Sun. Jun 16th, 2024

Culinary experts explore mouthwatering dishes

Under the surface: Israeli chef Michal Ansty takes a photo of some fish she found at the Hom market in Ha Noi

HA NOI (VNS)— Looking up from her sau da (iced dracontomelum) juice, Michal Ansky weighed in on the new flavour, which she was tasting for the first time.

“I love it,” she said.

Ansky, an Israeli culinary expert and judge on Master Chef Israel, had come to Ha Noi with Ruthie Rousso, a judge on Israel Iron Chef, with the goal of exploring the country’s rich gastronomy.

They started with a cooking class at the Sofitel Metropole, where they showed Vietnamese women how to cook both Israeli and Vietnamese food along with the hotel’s Vietnamese chef, Nguyen Van.

After the class, they accompanied Chef Van to Hom Market on Pho Hue to choose ingredients for a lunch with successful women. They planned to prepare a host of Israeli delicacies like bourekas (filled pastry with eggplant and feta cheese) and dudu salad for the group, which included high-ranking Vietnamese leaders, heads of international organisations, artists and successful businesswomen.

Top chefs: Israeli chefs Michal Ansky (right) and Ruthie Rousso prepare lunch yesterday with ingredients from Hom market as well as some extras brought over from Israel. — VNS Photos Bach Lien

The two chefs were impressed by the diversity of the goods in the market.

“There are a lot of things that I’ve never seen before. This market is fascinating,” Rousso said. “I have so many questions I could spend a whole day talking to the vendors.”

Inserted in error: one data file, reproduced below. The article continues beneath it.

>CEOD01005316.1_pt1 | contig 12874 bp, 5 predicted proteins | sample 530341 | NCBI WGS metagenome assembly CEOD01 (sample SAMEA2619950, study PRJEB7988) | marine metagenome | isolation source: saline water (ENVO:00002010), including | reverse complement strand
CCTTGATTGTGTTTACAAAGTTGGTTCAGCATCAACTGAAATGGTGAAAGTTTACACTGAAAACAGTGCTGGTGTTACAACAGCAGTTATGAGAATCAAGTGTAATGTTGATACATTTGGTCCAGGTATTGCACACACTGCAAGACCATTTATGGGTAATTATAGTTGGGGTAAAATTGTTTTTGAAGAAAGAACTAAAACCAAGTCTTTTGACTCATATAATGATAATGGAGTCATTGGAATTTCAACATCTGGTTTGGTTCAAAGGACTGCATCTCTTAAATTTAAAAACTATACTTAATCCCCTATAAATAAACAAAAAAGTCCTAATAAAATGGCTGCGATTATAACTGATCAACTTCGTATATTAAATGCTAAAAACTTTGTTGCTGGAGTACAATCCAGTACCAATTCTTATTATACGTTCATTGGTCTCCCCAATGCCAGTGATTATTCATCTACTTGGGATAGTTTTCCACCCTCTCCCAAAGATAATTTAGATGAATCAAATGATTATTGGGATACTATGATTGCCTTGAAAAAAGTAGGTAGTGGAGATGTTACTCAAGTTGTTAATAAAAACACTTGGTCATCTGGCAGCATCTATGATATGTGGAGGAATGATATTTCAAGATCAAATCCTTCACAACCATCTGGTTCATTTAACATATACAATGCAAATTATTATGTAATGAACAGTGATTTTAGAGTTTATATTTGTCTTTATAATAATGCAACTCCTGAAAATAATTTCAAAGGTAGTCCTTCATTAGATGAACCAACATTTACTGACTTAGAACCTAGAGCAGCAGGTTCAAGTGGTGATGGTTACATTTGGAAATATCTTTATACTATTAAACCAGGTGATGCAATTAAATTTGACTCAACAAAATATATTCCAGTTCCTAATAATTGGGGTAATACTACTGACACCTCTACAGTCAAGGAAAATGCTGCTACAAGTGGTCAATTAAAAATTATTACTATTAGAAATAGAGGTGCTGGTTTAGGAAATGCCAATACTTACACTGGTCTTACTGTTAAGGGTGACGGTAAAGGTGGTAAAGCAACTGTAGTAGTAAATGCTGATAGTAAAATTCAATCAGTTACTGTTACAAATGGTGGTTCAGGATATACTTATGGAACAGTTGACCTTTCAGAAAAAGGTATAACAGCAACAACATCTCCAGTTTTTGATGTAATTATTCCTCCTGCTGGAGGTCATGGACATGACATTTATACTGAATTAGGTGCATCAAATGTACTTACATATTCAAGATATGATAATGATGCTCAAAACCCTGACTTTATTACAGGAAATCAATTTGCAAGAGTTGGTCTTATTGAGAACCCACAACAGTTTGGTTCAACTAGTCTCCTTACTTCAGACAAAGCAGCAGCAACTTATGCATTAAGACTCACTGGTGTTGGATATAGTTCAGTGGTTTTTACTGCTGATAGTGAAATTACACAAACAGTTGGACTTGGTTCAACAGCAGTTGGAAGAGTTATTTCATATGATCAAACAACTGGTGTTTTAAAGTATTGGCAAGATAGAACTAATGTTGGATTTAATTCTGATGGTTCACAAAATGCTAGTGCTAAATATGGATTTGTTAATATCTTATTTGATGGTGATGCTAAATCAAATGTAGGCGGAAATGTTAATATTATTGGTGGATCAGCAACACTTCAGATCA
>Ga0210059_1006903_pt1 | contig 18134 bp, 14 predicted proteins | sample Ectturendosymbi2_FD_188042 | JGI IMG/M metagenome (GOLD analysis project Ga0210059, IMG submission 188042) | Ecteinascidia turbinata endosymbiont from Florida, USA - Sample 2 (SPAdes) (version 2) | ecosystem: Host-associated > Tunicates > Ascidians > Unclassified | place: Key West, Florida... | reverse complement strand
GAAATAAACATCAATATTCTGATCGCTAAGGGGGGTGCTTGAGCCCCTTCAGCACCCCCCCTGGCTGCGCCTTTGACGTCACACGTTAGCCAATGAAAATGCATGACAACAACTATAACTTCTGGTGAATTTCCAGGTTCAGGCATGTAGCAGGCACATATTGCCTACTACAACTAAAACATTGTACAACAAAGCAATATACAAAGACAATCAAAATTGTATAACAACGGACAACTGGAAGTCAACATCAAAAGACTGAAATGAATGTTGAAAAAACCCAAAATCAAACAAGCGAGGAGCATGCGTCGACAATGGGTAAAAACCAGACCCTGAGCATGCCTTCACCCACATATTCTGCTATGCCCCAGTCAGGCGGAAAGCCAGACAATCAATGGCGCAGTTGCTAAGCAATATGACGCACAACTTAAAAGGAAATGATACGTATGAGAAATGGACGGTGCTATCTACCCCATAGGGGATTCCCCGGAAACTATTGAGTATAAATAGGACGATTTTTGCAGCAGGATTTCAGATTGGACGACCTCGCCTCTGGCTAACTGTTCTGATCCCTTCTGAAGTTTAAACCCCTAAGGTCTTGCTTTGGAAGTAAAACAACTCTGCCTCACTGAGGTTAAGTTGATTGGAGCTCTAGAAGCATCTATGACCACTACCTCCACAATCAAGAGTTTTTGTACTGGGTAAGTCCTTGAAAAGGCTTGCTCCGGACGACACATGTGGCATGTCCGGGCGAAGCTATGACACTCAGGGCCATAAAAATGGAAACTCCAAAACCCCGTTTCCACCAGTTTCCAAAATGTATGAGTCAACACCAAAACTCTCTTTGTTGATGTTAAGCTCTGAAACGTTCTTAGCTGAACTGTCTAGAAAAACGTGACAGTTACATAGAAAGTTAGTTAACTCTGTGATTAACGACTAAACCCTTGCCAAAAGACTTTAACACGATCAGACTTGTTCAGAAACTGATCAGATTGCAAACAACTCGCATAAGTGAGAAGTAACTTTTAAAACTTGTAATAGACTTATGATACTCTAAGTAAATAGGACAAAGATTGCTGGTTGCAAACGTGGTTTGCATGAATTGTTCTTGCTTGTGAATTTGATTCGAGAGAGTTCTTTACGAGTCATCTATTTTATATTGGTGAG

Every time they went to a new stall, they stopped to take photos of the goods.

They brought various herbs back to the hotel, including parsley, coriander and mint.

“I am very impressed by the diversity and the quality of herbs in Viet Nam. Here you have much more fresh products than in Israeli markets,” Rousso said.

According to her, the cuisines of Viet Nam and Israel are very different. Israeli cuisine is a blend of many cultures, with an emphasis on vegetables, spice, colour and flavour. In Vietnamese food, there is not much spice; rather, herbs provide the bulk of the flavouring.

Today, the duo plans to visit some traditional food villages on the outskirts of Ha Noi. Although their trip is not yet over, the two food celebrities already have a love for Vietnamese gastronomy.

“I bought a lot of stuff from Viet Nam and will try to cook Vietnamese food in Israel,” Rousso said with a big smile.

The event marks International Women’s Day as well as the 20th anniversary of diplomatic relations between Viet Nam and Israel.

According to ambassador of Israel Meirav Eilon Shahar, the visit of the two Israeli chefs aims to enhance the role of women in society and to act as a cultural exchange. — VNS

By vivian